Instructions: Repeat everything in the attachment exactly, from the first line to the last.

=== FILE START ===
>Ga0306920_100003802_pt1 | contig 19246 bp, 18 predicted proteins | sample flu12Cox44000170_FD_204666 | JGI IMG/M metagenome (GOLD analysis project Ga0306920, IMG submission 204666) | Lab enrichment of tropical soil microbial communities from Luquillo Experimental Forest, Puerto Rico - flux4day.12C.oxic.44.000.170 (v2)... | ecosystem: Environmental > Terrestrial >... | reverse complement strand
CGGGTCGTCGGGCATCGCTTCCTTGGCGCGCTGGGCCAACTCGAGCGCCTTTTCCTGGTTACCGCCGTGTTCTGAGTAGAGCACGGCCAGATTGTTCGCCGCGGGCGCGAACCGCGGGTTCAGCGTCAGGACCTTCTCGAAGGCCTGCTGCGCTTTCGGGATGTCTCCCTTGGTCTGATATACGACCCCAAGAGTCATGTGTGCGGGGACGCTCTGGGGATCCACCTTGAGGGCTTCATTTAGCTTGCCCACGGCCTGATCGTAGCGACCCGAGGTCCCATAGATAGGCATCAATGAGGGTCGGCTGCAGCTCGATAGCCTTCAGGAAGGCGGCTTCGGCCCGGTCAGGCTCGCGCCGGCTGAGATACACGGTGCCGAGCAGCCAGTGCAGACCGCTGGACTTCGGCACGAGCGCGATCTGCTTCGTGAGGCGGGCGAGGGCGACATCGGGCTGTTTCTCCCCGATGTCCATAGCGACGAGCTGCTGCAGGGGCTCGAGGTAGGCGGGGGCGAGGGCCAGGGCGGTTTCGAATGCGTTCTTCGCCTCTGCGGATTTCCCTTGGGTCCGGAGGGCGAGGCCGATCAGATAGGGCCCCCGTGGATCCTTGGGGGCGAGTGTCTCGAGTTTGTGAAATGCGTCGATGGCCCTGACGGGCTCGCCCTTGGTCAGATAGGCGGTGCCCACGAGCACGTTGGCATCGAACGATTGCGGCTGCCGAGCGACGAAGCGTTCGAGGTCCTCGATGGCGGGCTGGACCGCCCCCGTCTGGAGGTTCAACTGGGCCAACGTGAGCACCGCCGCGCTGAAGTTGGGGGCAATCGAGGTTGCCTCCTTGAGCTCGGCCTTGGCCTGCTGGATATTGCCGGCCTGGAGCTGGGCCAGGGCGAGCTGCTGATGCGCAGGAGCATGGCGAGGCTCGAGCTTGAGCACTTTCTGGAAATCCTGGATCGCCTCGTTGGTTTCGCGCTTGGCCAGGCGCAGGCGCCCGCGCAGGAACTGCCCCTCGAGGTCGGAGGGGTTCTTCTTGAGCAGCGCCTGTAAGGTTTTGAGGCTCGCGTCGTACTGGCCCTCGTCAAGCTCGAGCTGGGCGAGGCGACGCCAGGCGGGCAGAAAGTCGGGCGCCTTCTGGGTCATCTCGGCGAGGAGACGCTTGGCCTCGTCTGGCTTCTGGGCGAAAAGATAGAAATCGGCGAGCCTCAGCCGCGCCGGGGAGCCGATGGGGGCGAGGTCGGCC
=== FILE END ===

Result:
>Ga0306920_100003802_pt1 | contig 19246 bp, 18 predicted proteins | sample flu12Cox44000170_FD_204666 | JGI IMG/M metagenome (GOLD analysis project Ga0306920, IMG submission 204666) | Lab enrichment of tropical soil microbial communities from Luquillo Experimental Forest, Puerto Rico - flux4day.12C.oxic.44.000.170 (v2)... | ecosystem: Environmental > Terrestrial >... | reverse complement strand
CGGGTCGTCGGGCATCGCTTCCTTGGCGCGCTGGGCCAACTCGAGCGCCTTTTCCTGGTTACCGCCGTGTTCTGAGTAGAGCACGGCCAGATTGTTCGCCGCGGGCGCGAACCGCGGGTTCAGCGTCAGGACCTTCTCGAAGGCCTGCTGCGCTTTCGGGATGTCTCCCTTGGTCTGATATACGACCCCAAGAGTCATGTGTGCGGGGACGCTCTGGGGATCCACCTTGAGGGCTTCATTTAGCTTGCCCACGGCCTGATCGTAGCGACCCGAGGTCCCATAGATAGGCATCAATGAGGGTCGGCTGCAGCTCGATAGCCTTCAGGAAGGCGGCTTCGGCCCGGTCAGGCTCGCGCCGGCTGAGATACACGGTGCCGAGCAGCCAGTGCAGACCGCTGGACTTCGGCACGAGCGCGATCTGCTTCGTGAGGCGGGCGAGGGCGACATCGGGCTGTTTCTCCCCGATGTCCATAGCGACGAGCTGCTGCAGGGGCTCGAGGTAGGCGGGGGCGAGGGCCAGGGCGGTTTCGAATGCGTTCTTCGCCTCTGCGGATTTCCCTTGGGTCCGGAGGGCGAGGCCGATCAGATAGGGCCCCCGTGGATCCTTGGGGGCGAGTGTCTCGAGTTTGTGAAATGCGTCGATGGCCCTGACGGGCTCGCCCTTGGTCAGATAGGCGGTGCCCACGAGCACGTTGGCATCGAACGATTGCGGCTGCCGAGCGACGAAGCGTTCGAGGTCCTCGATGGCGGGCTGGACCGCCCCCGTCTGGAGGTTCAACTGGGCCAACGTGAGCACCGCCGCGCTGAAGTTGGGGGCAATCGAGGTTGCCTCCTTGAGCTCGGCCTTGGCCTGCTGGATATTGCCGGCCTGGAGCTGGGCCAGGGCGAGCTGCTGATGCGCAGGAGCATGGCGAGGCTCGAGCTTGAGCACTTTCTGGAAATCCTGGATCGCCTCGTTGGTTTCGCGCTTGGCCAGGCGCAGGCGCCCGCGCAGGAACTGCCCCTCGAGGTCGGAGGGGTTCTTCTTGAGCAGCGCCTGTAAGGTTTTGAGGCTCGCGTCGTACTGGCCCTCGTCAAGCTCGAGCTGGGCGAGGCGACGCCAGGCGGGCAGAAAGTCGGGCGCCTTCTGGGTCATCTCGGCGAGGAGACGCTTGGCCTCGTCTGGCTTCTGGGCGAAAAGATAGAAATCGGCGAGCCTCAGCCGCGCCGGGGAGCCGATGGGGGCGAGGTCGGCC